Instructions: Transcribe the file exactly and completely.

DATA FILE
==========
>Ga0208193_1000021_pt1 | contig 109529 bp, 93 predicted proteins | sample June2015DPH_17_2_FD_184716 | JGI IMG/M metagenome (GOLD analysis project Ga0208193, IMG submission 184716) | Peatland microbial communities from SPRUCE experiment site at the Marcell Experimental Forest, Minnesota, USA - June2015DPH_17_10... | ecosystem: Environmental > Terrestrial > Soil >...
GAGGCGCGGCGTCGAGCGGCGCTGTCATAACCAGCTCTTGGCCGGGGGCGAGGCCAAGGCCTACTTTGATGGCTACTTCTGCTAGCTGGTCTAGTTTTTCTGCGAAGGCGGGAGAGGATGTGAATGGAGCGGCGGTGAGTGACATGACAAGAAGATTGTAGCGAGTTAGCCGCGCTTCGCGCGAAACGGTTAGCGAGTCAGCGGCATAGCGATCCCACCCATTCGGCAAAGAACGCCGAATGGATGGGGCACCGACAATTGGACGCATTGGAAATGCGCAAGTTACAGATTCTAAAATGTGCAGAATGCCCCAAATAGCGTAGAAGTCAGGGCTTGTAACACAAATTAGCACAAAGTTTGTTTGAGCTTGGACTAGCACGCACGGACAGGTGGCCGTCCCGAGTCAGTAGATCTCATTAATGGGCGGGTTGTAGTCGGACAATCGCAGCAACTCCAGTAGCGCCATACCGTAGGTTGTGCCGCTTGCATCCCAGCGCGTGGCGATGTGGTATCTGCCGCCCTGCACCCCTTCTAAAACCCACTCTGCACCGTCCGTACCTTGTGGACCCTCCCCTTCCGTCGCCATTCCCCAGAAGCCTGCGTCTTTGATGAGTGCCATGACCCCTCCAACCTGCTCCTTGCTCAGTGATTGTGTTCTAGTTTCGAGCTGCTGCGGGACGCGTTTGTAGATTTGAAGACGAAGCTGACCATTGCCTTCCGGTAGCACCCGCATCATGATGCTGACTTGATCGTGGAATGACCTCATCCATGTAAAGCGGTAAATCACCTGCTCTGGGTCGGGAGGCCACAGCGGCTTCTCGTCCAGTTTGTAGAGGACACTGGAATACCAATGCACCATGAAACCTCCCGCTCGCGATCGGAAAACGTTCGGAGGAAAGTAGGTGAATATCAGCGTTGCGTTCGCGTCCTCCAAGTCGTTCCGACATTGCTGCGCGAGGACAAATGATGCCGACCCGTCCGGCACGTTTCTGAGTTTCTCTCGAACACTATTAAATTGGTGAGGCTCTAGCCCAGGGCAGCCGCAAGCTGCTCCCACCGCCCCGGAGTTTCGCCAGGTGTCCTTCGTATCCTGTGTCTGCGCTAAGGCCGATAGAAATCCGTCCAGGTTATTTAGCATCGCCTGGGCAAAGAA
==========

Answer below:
>Ga0208193_1000021_pt1 | contig 109529 bp, 93 predicted proteins | sample June2015DPH_17_2_FD_184716 | JGI IMG/M metagenome (GOLD analysis project Ga0208193, IMG submission 184716) | Peatland microbial communities from SPRUCE experiment site at the Marcell Experimental Forest, Minnesota, USA - June2015DPH_17_10... | ecosystem: Environmental > Terrestrial > Soil >...
GAGGCGCGGCGTCGAGCGGCGCTGTCATAACCAGCTCTTGGCCGGGGGCGAGGCCAAGGCCTACTTTGATGGCTACTTCTGCTAGCTGGTCTAGTTTTTCTGCGAAGGCGGGAGAGGATGTGAATGGAGCGGCGGTGAGTGACATGACAAGAAGATTGTAGCGAGTTAGCCGCGCTTCGCGCGAAACGGTTAGCGAGTCAGCGGCATAGCGATCCCACCCATTCGGCAAAGAACGCCGAATGGATGGGGCACCGACAATTGGACGCATTGGAAATGCGCAAGTTACAGATTCTAAAATGTGCAGAATGCCCCAAATAGCGTAGAAGTCAGGGCTTGTAACACAAATTAGCACAAAGTTTGTTTGAGCTTGGACTAGCACGCACGGACAGGTGGCCGTCCCGAGTCAGTAGATCTCATTAATGGGCGGGTTGTAGTCGGACAATCGCAGCAACTCCAGTAGCGCCATACCGTAGGTTGTGCCGCTTGCATCCCAGCGCGTGGCGATGTGGTATCTGCCGCCCTGCACCCCTTCTAAAACCCACTCTGCACCGTCCGTACCTTGTGGACCCTCCCCTTCCGTCGCCATTCCCCAGAAGCCTGCGTCTTTGATGAGTGCCATGACCCCTCCAACCTGCTCCTTGCTCAGTGATTGTGTTCTAGTTTCGAGCTGCTGCGGGACGCGTTTGTAGATTTGAAGACGAAGCTGACCATTGCCTTCCGGTAGCACCCGCATCATGATGCTGACTTGATCGTGGAATGACCTCATCCATGTAAAGCGGTAAATCACCTGCTCTGGGTCGGGAGGCCACAGCGGCTTCTCGTCCAGTTTGTAGAGGACACTGGAATACCAATGCACCATGAAACCTCCCGCTCGCGATCGGAAAACGTTCGGAGGAAAGTAGGTGAATATCAGCGTTGCGTTCGCGTCCTCCAAGTCGTTCCGACATTGCTGCGCGAGGACAAATGATGCCGACCCGTCCGGCACGTTTCTGAGTTTCTCTCGAACACTATTAAATTGGTGAGGCTCTAGCCCAGGGCAGCCGCAAGCTGCTCCCACCGCCCCGGAGTTTCGCCAGGTGTCCTTCGTATCCTGTGTCTGCGCTAAGGCCGATAGAAATCCGTCCAGGTTATTTAGCATCGCCTGGGCAAAGAA